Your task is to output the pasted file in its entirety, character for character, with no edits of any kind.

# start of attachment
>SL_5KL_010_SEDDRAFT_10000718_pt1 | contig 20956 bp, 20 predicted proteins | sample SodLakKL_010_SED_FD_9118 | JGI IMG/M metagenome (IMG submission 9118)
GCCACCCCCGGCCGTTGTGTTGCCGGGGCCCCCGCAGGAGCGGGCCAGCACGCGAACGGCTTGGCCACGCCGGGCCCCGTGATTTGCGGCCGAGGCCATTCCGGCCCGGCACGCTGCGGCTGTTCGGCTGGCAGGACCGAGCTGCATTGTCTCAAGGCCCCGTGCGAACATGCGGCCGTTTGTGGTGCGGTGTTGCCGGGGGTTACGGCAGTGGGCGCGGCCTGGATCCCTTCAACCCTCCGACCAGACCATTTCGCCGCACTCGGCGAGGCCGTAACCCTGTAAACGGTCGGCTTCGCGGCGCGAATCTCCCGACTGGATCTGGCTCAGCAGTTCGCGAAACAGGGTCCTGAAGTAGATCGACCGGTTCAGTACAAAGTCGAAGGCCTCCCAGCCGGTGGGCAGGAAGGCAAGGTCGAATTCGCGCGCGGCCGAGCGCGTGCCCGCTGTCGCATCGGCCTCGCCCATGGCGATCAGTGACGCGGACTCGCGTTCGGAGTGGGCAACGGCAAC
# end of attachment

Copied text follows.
>SL_5KL_010_SEDDRAFT_10000718_pt1 | contig 20956 bp, 20 predicted proteins | sample SodLakKL_010_SED_FD_9118 | JGI IMG/M metagenome (IMG submission 9118)
GCCACCCCCGGCCGTTGTGTTGCCGGGGCCCCCGCAGGAGCGGGCCAGCACGCGAACGGCTTGGCCACGCCGGGCCCCGTGATTTGCGGCCGAGGCCATTCCGGCCCGGCACGCTGCGGCTGTTCGGCTGGCAGGACCGAGCTGCATTGTCTCAAGGCCCCGTGCGAACATGCGGCCGTTTGTGGTGCGGTGTTGCCGGGGGTTACGGCAGTGGGCGCGGCCTGGATCCCTTCAACCCTCCGACCAGACCATTTCGCCGCACTCGGCGAGGCCGTAACCCTGTAAACGGTCGGCTTCGCGGCGCGAATCTCCCGACTGGATCTGGCTCAGCAGTTCGCGAAACAGGGTCCTGAAGTAGATCGACCGGTTCAGTACAAAGTCGAAGGCCTCCCAGCCGGTGGGCAGGAAGGCAAGGTCGAATTCGCGCGCGGCCGAGCGCGTGCCCGCTGTCGCATCGGCCTCGCCCATGGCGATCAGTGACGCGGACTCGCGTTCGGAGTGGGCAACGGCAAC